December 02, 2021

Chair DeFazio Statement from Second Committee Hearing on Protecting the Nation’s Infrastructure Amid an Evolving Cybersecurity Landscape

Washington, D.C. The following are opening remarks, as prepared for delivery, from Chair of the House Committee on Transportation and Infrastructure Peter DeFazio (D-OR) during today’s hearing titled, “The Evolving Cybersecurity Landscape: Federal Perspectives on Securing the Nation's Infrastructure.”

More information on the hearing can be found here.

Chair DeFazio:

Last month, we heard from industry stakeholders and cybersecurity experts on the challenges they face in protecting our nation’s transportation systems and critical infrastructure from cyberattacks. The testimony was troubling. Witnesses discussed serious gaps such as shortages of cybersecurity personnel and a lack of basic cyber hygiene practices. Notably, there was a consensus among our witnesses that more—not less—federal action is needed to help the private sector, which owns and operates an estimated 85% of the nation’s critical infrastructure, defend itself from, respond to, and recover from cyberattacks.

Since our November hearing, Congress passed with bipartisan support and the president signed H.R. 3684, the Infrastructure Investment and Jobs Act. Along with other vital investments in our nation’s infrastructure, this bill takes significant steps toward improving the cybersecurity of our nation’s critical infrastructure. It provides funding at the local, state, and federal level to enhance the nation’s cyber resilience and response to cybersecurity incidents, it improves the national highway system and other public transportation systems’ cybersecurity preparedness capabilities, and it empowers the newly established Office of the National Cyber Director, the president’s principal advisor on cybersecurity policy and strategy, to identify cybersecurity incidents and coordinate a federal response. These steps are noteworthy, but there is much more to do.

Today, we will hear from the federal agencies who are responsible for transportation systems and other critical infrastructure sectors about their efforts to help private industry address these cybersecurity gaps, as well as the challenges these agencies face themselves in protecting the government’s own networks from cyberattacks.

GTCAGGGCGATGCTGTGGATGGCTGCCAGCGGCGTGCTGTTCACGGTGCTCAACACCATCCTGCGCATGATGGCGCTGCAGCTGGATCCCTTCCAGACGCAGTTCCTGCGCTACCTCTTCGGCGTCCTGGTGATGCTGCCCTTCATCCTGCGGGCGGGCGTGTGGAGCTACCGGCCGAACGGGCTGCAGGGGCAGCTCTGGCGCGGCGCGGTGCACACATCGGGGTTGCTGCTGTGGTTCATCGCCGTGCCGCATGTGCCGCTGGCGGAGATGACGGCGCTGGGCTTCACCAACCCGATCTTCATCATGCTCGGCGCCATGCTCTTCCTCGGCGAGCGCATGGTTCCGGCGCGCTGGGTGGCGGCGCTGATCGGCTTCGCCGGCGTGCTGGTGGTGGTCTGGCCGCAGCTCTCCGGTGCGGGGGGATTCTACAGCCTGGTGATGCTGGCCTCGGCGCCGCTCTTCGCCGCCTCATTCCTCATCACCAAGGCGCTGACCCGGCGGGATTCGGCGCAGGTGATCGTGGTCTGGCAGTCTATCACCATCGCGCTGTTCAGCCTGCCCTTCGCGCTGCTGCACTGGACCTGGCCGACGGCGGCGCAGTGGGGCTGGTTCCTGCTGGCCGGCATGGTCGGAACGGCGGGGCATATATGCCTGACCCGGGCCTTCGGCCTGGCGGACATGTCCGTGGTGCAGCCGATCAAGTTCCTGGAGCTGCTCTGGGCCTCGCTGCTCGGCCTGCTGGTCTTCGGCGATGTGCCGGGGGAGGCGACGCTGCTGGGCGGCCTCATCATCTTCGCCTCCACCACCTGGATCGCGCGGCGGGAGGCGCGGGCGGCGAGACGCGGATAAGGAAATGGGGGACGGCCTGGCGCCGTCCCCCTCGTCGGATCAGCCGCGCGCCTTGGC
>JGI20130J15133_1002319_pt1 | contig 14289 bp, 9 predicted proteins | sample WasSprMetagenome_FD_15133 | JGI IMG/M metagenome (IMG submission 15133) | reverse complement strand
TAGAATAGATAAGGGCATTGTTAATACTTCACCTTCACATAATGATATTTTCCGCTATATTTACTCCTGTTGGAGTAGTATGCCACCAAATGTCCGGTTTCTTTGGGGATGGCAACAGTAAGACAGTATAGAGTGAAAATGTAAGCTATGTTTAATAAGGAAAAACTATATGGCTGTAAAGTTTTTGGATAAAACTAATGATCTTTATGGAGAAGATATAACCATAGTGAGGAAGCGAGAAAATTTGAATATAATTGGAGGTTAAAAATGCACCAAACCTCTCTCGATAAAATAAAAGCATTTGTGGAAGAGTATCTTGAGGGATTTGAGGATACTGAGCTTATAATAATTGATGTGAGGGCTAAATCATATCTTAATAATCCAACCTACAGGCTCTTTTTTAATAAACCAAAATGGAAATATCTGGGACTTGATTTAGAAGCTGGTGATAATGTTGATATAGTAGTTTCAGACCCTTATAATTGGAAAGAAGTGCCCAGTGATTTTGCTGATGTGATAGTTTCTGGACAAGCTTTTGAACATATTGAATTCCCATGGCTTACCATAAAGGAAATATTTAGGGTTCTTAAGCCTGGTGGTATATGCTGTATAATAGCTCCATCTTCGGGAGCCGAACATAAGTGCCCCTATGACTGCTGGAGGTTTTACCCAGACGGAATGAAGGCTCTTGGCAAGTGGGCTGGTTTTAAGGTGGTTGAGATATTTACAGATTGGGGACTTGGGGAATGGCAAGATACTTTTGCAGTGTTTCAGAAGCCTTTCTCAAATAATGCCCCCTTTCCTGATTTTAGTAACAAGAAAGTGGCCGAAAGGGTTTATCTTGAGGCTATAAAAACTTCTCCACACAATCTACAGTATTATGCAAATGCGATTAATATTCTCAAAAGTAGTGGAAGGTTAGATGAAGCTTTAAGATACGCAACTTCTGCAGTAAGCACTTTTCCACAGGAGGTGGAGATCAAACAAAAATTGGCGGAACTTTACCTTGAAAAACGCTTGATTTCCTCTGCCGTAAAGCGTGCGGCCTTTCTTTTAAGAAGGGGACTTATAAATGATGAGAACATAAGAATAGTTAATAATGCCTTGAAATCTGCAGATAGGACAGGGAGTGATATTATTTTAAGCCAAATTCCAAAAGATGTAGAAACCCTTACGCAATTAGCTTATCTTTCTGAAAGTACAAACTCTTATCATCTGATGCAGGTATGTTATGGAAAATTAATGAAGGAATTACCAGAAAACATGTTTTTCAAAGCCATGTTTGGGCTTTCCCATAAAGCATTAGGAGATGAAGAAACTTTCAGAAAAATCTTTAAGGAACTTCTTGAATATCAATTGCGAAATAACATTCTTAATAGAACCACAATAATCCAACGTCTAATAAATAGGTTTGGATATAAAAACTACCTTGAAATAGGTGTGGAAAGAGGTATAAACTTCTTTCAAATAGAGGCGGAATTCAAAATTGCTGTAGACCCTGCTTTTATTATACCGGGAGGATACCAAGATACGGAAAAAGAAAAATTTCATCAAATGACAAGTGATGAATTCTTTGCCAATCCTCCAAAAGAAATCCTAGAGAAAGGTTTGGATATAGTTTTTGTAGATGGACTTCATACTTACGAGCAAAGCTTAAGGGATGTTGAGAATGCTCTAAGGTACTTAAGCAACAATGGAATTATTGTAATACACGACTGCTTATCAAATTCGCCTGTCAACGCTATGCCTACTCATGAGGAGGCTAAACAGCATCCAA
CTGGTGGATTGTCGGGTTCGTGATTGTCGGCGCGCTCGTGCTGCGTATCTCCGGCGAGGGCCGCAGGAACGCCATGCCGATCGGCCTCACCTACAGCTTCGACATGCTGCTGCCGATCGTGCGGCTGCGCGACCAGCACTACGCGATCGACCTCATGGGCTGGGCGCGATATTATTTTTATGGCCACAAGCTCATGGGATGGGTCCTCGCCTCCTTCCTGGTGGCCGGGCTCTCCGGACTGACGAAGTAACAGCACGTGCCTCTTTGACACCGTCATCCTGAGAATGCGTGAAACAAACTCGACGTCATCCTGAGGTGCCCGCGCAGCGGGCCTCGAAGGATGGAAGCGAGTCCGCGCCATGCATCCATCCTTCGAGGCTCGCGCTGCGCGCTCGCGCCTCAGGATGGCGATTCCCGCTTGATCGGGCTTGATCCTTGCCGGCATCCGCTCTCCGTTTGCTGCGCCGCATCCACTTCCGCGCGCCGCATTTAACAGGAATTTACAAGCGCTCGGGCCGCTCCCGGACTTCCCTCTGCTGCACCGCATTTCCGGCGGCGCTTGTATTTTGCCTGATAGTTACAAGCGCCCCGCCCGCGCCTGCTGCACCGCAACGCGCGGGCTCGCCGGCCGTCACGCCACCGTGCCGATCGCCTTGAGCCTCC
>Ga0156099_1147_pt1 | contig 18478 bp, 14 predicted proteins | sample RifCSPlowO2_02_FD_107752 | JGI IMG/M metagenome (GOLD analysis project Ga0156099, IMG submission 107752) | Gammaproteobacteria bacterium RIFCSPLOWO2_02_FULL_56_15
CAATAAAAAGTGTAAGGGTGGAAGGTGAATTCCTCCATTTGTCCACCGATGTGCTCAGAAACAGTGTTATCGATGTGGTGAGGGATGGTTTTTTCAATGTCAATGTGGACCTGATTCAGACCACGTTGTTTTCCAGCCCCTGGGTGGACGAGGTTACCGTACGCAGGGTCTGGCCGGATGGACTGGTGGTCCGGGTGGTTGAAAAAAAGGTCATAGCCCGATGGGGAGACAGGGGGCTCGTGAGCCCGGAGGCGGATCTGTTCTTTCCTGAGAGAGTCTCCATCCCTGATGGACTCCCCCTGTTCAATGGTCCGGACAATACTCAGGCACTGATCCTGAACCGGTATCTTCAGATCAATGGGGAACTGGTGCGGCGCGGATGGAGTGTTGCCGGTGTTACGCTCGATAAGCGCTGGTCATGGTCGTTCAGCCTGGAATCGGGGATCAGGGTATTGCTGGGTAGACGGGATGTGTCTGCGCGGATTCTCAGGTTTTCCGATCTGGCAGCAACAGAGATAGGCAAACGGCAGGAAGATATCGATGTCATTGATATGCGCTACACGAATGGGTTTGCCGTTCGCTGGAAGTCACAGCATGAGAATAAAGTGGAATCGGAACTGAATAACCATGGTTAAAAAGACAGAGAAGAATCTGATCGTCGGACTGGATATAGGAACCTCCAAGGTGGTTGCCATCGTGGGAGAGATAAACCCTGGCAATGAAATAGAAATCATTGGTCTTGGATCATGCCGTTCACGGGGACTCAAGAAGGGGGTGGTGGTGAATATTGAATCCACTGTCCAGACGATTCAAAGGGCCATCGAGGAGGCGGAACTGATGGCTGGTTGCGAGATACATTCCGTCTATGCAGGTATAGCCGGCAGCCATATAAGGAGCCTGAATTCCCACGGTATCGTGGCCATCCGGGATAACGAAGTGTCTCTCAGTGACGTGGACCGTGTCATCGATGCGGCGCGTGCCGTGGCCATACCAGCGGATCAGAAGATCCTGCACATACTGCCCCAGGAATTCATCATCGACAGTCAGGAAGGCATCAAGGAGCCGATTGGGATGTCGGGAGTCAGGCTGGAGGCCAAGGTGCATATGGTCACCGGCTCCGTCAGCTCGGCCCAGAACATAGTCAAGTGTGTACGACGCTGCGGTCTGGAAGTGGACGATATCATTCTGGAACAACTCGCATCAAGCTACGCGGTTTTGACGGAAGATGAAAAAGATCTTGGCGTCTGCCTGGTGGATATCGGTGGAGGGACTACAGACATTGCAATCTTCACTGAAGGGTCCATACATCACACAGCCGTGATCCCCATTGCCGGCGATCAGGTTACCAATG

In the cybersecurity realm, the federal government has largely permitted the private sector to take a “voluntary” approach to protecting their assets, choosing not to mandate cybersecurity standards, cyber audits, or cybersecurity exercises. In contrast, in other areas where private sector assets have the potential to cause significant harm, the government has established requirements to protect the public.

For example, nuclear power plants are subject to strict federal mandates on their operation. Commercial airlines must comply with federal reporting requirements regarding runway incursions and other safety-related mishaps. Drinking water utilities must report to the federal government if they detect spikes in lead or other dangerous chemicals that can harm the public. These requirements have not undermined these industries. In fact, they have made them stronger, safer, and more resilient.

Yet, when it comes to intrusions into the networks of a critical infrastructure entity, an intrusion that could damage critical components of an airplane, a train, an oil or gas pipeline, or a port facility, if that network belongs to a private company, up until now, the federal government has merely asked for “voluntary” cooperation. As we learned at our last hearing, an astounding 30 percent of public transit agencies failed to report known breaches to anyone. I expect the statistics in the private sector are far worse. In addition, the short-term financial implications of making a cyber breach public, possibly affecting a company’s economic bottom line or shrinking a CEO’s bonus, inhibits cybersecurity transparency, masking known vulnerabilities that should be quickly corrected.